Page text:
(d) All alternative dispute resolution processes shall be non-binding unless the parties enter into a written agreement as provided in Rule 17.06(c). A written agreement shall be binding to the extent not prohibited by law.
17.06. Confidentiality and Settlement
. . . .
(c) Settlement shall be by a written document setting out the essential terms of the agreement executed after the termination of the alternative dispute resolution process.

Consistent with Rules 17.01(d) and 17.06(c), the mediation contract executed by the parties specifies:

2. Mediation Service. . . . Any settlement reached between the Parties over the matters at issue shall, in order to be binding, be in the form of a written agreement, approved in writing by the attorneys for the Parties, signed by the Parties and witnessed by the Mediator. If Mediator prepares the written settlement agreement, the parties agree to rely on their own individual judgment and/or that of their respective attorneys in making their decision to enter into any binding settlement agreement. . . . Mediation negotiations, statements and opinions of parties and/or the Mediator are confidential and may not be used in any litigation, civil or criminal proceeding.
. . . .
4. Controlling Law. This contract is intended to be subject to Missouri law including the Missouri Supreme Court Rules, including but not limited to Rule 17, regarding Mediation. . . .

Westlake acknowledges that the terms of the settlement which the circuit court enforced were agreed to, if at all, during a court-ordered mediation conducted pursuant to Rule 17.[2] It is undisputed that the parties did not, at any time, "enter into a written agreement" "setting out the essential terms of the agreement." Given the absence of a written settlement agreement executed by Williams, the mediation process in which the parties engaged was "non-binding" under the express direction of Rule 17.01(d).[3]

Other provisions of Rule 17 support our reading of the plain language of Rules 17.01(d) and 17.06(c). Supreme Court 871*871 Rule 17.06(a) specifies that communications during a court-ordered alternative-dispute resolution process, including a mediation, are confidential:

An alternative dispute resolution process undertaken pursuant to this Rule 17 shall be regarded as settlement negotiations. Any communication relating to the subject matter of such dispute made during the alternative dispute resolution process by a participant or any other person present at the process shall be a confidential communication. No admission, representation, statement or other confidential communication made in setting up or conducting such process shall be admissible as evidence or subject to discovery, except that, no fact independently discoverable shall be immune from discovery by virtue of having been disclosed in such confidential communication.[[4]]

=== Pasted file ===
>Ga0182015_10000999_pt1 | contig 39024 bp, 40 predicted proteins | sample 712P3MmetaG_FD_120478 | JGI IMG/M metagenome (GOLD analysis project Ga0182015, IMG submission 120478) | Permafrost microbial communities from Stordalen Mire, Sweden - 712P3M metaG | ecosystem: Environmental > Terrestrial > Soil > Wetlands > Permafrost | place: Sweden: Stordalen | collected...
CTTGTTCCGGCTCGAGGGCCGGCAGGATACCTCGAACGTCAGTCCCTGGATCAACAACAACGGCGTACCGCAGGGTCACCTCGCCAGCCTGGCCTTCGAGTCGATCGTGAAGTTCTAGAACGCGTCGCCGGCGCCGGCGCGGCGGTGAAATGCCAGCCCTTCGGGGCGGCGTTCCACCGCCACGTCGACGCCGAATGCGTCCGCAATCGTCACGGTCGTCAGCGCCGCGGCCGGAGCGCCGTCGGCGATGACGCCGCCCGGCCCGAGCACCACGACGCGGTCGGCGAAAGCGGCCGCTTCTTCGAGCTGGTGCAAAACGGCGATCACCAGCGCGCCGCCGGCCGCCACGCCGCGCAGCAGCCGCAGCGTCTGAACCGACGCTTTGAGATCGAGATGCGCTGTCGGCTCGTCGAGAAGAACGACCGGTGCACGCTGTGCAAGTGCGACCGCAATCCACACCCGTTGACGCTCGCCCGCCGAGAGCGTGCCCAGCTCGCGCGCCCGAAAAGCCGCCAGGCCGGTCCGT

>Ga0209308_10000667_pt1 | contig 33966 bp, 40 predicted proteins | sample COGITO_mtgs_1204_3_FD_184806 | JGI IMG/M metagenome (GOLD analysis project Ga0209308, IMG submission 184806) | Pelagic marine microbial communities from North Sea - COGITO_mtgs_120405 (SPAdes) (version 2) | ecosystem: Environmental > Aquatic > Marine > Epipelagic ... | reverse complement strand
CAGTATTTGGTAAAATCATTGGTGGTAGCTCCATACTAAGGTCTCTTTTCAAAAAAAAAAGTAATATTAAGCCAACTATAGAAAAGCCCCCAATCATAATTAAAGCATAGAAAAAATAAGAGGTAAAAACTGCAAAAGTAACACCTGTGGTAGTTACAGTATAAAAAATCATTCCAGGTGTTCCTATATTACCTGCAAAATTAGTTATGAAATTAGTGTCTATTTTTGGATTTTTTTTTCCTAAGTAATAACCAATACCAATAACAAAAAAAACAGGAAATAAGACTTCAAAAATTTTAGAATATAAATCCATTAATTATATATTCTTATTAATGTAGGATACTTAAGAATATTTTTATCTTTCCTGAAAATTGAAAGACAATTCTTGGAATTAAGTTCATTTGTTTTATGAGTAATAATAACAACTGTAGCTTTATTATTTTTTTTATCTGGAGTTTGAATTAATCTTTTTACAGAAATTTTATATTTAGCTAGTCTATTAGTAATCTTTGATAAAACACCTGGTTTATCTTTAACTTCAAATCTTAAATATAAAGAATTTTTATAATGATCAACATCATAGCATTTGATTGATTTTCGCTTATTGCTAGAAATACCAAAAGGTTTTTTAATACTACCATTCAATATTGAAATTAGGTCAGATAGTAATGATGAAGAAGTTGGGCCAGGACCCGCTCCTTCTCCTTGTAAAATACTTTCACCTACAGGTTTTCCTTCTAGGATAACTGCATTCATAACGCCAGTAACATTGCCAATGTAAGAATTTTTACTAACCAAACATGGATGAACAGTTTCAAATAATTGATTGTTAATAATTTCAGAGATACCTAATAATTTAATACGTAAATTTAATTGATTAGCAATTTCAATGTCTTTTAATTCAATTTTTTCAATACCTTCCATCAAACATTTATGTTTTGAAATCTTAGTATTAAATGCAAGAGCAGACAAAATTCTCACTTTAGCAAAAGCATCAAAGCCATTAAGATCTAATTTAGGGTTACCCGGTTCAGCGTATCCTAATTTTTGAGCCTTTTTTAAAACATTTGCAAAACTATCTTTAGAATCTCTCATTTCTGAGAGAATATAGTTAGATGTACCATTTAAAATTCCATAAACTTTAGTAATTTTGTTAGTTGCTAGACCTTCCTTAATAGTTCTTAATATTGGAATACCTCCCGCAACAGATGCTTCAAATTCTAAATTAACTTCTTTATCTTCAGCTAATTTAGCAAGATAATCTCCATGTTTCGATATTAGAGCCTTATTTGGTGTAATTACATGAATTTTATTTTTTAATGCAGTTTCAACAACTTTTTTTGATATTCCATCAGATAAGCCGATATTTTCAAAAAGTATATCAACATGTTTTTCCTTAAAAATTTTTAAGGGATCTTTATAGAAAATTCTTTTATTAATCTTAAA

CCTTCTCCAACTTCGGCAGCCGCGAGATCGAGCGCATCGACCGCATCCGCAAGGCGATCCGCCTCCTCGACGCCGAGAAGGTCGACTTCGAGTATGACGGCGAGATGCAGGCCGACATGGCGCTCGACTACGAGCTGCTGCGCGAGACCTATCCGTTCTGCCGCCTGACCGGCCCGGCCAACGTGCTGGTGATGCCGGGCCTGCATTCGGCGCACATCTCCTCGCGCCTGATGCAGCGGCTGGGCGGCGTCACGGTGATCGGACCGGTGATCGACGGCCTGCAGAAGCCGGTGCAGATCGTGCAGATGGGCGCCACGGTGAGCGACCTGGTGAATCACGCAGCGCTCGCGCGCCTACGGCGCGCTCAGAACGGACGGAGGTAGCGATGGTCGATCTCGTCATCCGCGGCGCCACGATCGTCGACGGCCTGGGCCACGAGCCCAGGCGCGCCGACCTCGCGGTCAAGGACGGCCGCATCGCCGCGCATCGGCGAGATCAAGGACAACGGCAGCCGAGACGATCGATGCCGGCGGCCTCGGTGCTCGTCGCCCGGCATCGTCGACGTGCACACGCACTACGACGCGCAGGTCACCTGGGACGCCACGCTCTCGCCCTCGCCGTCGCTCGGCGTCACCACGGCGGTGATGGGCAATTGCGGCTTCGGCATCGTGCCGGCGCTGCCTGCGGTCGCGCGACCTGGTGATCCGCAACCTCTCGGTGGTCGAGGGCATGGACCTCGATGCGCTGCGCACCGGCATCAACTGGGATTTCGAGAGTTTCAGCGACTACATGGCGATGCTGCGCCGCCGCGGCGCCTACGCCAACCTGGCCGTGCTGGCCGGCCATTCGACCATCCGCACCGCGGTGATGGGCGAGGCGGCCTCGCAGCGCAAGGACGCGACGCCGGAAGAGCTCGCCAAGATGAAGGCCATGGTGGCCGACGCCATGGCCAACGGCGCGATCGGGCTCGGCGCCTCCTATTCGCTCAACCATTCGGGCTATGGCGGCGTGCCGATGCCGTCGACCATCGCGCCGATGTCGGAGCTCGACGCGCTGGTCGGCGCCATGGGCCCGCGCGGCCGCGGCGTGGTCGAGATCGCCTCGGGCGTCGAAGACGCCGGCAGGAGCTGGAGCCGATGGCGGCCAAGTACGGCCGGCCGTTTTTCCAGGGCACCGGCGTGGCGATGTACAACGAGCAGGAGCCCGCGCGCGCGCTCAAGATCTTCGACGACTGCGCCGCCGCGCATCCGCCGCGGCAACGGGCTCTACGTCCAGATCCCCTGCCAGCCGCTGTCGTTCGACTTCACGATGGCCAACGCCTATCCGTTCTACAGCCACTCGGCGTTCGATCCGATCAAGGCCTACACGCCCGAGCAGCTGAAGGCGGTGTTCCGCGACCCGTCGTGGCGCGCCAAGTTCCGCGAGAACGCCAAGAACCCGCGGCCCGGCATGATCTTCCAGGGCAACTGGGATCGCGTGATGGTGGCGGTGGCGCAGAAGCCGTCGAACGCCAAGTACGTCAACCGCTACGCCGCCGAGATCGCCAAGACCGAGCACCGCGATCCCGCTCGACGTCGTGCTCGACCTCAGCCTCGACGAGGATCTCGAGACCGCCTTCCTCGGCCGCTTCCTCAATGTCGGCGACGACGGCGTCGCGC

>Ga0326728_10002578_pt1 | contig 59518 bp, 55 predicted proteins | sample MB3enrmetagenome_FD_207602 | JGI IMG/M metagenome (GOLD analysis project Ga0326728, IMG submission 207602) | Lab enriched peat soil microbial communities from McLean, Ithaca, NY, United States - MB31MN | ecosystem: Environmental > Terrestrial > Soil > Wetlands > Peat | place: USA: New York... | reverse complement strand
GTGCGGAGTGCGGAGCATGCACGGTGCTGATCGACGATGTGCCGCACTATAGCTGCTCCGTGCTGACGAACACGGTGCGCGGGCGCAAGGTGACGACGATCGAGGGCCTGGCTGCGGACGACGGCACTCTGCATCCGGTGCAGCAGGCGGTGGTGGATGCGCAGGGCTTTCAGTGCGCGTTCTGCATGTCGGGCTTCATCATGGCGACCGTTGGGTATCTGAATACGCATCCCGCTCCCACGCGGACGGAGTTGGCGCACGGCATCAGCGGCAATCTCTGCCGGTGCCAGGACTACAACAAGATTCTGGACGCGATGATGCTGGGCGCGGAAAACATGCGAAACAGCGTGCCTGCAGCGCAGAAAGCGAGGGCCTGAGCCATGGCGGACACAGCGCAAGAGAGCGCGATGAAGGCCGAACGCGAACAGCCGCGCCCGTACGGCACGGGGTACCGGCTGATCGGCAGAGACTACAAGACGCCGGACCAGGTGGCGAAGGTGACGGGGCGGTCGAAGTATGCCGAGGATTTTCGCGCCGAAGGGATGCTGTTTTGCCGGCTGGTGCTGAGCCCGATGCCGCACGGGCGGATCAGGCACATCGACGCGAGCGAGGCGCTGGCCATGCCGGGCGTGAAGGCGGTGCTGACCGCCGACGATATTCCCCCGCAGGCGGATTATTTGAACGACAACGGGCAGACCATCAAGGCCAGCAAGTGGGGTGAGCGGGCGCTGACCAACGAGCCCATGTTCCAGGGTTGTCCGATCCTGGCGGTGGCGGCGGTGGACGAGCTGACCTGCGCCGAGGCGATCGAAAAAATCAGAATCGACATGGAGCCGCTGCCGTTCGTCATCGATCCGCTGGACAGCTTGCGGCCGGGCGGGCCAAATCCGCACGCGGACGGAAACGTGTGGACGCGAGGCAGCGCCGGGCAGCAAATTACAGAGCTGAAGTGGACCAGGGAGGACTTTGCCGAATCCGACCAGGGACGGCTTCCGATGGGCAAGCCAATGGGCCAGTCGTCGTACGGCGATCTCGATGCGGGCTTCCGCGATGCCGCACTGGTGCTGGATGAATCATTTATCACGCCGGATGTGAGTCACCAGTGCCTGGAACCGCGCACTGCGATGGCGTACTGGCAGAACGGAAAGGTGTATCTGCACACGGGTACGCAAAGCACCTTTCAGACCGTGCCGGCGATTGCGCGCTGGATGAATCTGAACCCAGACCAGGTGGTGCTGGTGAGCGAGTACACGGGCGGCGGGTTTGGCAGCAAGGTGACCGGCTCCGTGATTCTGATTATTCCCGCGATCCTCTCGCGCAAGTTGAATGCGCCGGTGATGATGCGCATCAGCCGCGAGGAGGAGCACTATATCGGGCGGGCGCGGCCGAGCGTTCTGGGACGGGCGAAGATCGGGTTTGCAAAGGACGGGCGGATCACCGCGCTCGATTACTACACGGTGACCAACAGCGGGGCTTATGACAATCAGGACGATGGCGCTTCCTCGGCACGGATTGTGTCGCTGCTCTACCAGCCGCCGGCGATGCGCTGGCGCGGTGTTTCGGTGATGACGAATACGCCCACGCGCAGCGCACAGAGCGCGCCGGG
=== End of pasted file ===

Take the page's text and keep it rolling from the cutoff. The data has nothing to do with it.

Thus, by rule, the back-and-forth of the parties' settlement discussions during a court-ordered mediation session are inadmissible as evidence. A motion to enforce an oral agreement purportedly reached during a mediation session will virtually always require, however, that the parties disclose the content of such discussions, and argue as to whether those discussions resulted in a binding agreement. That is exactly what occurred here: both Westlake and Williams attached affidavits and other documents to their motion papers to substantiate their version of the events that transpired during the mediation, including the statements made by various parties, their counsel, and the mediator. Those disclosures would appear to be in violation of the clear directive of Rule 17.06(a).[5]

During proceedings on its motion to enforce settlement, Westlake also moved (unsuccessfully) for leave to solicit an affidavit or testimony from the mediator concerning events during the mediation. If oral settlements reached during a mediation session were enforceable, hearing from the mediator would seem to be a natural way of determining whether a final and binding agreement was in fact reached. But such testimony is expressly prohibited by Rule 17.06(b):

No individual or organization providing alternative dispute resolution services pursuant to this Rule 17 or any agent or employee of the individual or organization shall be subpoenaed or otherwise compelled to disclose any matter disclosed in the process of setting up or conducting the alternative dispute resolution process.[[6]]